The next problem I encountered over the last two days was a problem that cropped up while trying to cut a simple little wooden box for my micrometer.  I tried to cut this two part box in foam luckily as after five bad tries I was ready to pull my hair out of my head with frustration.  What was happening was that the "Z" axis started to loose it's zero calibration that you set up before you start cutting a part.  This calibration tells the machine that all measurements come off of the top surface of the part.  The problem that cropped up was that the zero calibration started to change during the cutting of the part.  In other words instead of cutting a 1/4 inch cut into the part the machine now would cut almost 1/2 inch deep cut.  This made for bad parts every time.  Luckily the parts were test cut in styrofoam instead of wood.  Would have been a very expensive couple of days.  After doing some research online I finally think I have the problem solved.  I had made adjustments to the speed at which the machine cuts on all axis.  I wanted the fastest possible speed without bogging the stepper motors down.  Good idea but not for the "Z" axis.  This axis as I said earlier moves the bit up and down into your part.  But with too much speed the machine looses calibration and the cutting depth starts getting deeper and deeper somewhere in your part. I slowed the axis speed down and now it looks to be cutting correctly.  One of the test pieces that had failed earlier today came out beautifully this afternoon.  My sanity has been restored!  Stay tuned for the final word and photos of the next finished part from the CNC machine and my workshop.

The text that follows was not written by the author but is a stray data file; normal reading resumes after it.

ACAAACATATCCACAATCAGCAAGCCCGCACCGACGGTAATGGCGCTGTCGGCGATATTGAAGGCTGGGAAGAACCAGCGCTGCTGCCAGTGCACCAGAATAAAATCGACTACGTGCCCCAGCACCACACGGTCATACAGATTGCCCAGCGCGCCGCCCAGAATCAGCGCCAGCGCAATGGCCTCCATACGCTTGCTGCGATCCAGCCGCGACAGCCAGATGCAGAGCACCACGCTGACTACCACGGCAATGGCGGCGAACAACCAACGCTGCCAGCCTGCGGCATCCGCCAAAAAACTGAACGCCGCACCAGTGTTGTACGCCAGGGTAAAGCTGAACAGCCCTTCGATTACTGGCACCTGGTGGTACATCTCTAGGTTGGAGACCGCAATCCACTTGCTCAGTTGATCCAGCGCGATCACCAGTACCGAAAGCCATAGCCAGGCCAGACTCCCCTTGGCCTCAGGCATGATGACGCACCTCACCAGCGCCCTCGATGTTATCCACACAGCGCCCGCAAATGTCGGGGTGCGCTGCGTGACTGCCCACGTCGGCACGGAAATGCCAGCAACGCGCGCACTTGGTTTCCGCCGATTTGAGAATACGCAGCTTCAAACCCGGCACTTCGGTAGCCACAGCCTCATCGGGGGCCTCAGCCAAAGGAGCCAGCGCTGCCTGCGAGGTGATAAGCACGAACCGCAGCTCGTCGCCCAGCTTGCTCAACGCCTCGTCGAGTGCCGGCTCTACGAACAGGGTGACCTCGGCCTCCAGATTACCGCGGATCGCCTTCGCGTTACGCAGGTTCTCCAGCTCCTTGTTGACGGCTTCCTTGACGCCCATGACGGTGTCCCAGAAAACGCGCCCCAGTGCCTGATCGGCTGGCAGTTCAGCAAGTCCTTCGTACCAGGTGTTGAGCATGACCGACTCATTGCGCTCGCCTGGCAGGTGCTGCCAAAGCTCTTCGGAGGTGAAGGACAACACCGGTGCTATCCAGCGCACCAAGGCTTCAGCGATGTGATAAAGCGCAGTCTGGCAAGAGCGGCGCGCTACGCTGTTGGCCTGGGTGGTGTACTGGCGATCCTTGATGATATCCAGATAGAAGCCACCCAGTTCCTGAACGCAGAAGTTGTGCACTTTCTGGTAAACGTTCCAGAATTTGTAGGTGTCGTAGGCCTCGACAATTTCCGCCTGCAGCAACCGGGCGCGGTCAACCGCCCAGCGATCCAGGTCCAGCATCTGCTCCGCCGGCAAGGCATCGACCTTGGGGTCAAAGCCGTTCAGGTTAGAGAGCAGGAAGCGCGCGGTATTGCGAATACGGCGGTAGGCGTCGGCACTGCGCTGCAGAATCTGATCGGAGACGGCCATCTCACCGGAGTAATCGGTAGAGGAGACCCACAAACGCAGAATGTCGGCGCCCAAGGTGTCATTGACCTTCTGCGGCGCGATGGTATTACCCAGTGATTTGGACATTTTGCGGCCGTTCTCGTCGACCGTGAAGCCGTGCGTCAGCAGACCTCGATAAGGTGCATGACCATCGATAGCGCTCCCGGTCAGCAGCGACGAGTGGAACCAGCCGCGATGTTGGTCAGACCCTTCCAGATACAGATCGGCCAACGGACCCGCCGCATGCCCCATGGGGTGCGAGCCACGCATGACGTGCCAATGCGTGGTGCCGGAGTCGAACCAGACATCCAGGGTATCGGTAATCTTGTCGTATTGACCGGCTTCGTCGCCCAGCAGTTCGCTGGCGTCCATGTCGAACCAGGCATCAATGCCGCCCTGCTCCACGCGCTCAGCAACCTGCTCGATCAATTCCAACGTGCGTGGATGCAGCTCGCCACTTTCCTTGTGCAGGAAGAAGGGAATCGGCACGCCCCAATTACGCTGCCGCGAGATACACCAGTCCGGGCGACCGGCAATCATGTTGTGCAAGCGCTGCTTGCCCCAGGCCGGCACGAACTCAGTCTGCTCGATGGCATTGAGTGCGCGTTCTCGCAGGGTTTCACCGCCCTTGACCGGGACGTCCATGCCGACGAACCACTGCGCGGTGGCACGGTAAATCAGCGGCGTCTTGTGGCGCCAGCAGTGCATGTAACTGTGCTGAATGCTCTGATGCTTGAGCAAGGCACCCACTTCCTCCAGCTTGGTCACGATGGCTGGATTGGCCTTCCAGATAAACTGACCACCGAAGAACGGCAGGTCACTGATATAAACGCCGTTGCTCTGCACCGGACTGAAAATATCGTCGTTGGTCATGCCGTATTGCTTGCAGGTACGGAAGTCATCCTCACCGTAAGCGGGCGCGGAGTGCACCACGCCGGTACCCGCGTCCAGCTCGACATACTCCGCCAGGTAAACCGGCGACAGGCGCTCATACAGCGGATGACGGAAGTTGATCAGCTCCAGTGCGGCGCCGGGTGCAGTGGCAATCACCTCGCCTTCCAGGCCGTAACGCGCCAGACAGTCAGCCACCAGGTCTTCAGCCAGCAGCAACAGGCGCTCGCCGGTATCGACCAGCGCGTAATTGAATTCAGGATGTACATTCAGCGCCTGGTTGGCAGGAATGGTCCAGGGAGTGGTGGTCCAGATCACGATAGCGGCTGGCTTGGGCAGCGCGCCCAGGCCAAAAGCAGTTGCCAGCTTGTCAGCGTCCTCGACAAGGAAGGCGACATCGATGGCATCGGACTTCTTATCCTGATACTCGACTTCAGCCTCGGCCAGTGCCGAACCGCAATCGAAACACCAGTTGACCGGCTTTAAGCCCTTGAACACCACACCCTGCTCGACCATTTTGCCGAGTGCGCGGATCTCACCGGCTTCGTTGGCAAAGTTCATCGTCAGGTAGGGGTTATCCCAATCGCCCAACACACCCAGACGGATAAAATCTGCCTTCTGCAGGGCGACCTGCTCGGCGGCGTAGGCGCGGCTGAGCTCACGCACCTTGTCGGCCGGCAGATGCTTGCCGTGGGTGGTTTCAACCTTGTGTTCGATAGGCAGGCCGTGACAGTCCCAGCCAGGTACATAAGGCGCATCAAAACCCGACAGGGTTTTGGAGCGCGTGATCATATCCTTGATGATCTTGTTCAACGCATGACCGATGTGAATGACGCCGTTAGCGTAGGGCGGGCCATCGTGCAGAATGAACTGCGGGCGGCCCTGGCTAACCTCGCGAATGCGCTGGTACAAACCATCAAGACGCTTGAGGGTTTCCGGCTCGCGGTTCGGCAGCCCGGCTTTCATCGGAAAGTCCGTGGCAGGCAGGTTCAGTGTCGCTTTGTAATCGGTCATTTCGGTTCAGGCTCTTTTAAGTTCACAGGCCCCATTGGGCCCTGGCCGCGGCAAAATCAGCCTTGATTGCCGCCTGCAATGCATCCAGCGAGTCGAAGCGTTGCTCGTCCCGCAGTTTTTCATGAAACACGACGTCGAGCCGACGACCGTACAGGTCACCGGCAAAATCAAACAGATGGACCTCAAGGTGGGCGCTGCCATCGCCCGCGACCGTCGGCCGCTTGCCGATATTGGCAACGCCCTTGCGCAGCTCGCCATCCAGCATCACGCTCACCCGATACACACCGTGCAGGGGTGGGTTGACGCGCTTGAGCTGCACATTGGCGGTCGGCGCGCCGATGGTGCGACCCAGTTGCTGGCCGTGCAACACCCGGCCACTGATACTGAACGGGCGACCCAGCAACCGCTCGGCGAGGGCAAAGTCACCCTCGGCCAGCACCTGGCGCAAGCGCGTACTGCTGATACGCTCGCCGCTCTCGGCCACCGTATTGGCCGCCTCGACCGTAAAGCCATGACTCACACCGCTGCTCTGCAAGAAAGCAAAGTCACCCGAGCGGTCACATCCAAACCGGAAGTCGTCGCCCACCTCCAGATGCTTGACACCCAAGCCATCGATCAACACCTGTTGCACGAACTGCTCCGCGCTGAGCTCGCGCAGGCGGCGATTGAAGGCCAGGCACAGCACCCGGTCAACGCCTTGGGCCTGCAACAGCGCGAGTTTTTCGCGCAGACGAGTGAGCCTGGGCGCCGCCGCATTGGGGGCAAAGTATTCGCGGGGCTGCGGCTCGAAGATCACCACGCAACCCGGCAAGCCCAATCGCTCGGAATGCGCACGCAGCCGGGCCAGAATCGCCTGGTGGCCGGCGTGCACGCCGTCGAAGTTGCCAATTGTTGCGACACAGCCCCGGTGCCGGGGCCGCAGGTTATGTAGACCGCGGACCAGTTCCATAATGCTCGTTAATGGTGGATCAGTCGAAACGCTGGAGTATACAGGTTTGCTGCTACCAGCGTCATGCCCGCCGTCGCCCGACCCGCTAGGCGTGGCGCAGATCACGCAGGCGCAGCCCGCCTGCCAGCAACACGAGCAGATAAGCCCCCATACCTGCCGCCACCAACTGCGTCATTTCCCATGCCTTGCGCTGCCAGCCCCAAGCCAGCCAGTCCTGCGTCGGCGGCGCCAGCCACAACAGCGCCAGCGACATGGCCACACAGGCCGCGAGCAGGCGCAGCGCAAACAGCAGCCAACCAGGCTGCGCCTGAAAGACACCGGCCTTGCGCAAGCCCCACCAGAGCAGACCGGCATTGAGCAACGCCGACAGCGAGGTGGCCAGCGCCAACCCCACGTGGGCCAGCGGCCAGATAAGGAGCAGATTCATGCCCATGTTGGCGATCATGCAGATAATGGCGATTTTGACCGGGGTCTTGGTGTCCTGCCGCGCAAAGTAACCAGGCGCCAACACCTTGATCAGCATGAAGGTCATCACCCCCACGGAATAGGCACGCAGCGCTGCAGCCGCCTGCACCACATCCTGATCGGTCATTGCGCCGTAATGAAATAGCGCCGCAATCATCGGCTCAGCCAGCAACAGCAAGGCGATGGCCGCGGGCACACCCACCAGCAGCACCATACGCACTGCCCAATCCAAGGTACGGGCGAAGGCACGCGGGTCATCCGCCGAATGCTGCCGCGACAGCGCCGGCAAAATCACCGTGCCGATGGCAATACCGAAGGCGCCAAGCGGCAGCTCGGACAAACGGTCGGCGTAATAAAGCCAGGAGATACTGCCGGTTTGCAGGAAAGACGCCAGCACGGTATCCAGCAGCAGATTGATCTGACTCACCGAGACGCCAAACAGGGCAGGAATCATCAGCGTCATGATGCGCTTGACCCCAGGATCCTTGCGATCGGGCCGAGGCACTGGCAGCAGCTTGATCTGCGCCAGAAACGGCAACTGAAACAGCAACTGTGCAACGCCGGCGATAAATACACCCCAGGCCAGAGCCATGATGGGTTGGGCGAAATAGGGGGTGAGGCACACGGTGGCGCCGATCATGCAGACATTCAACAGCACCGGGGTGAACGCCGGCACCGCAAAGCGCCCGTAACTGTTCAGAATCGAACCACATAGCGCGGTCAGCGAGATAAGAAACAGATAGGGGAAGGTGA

Tuesday, October 4, 2011

My Hamilton Technical College Lectures

  I had a big day yesterday giving a series of five lectures to the students at Hamilton Technical College in Davenport Iowa.  I was asked by Gene Brack one of the faculty members if I would give the lectures to help kick off a new program called the Student Creative Initiative that the school is just starting.  I agreed to do the lectures and so my day was filled with informing close to 200 students during the day of what I have been working on over the years and what projects I am currently working on and some ideas for future projects.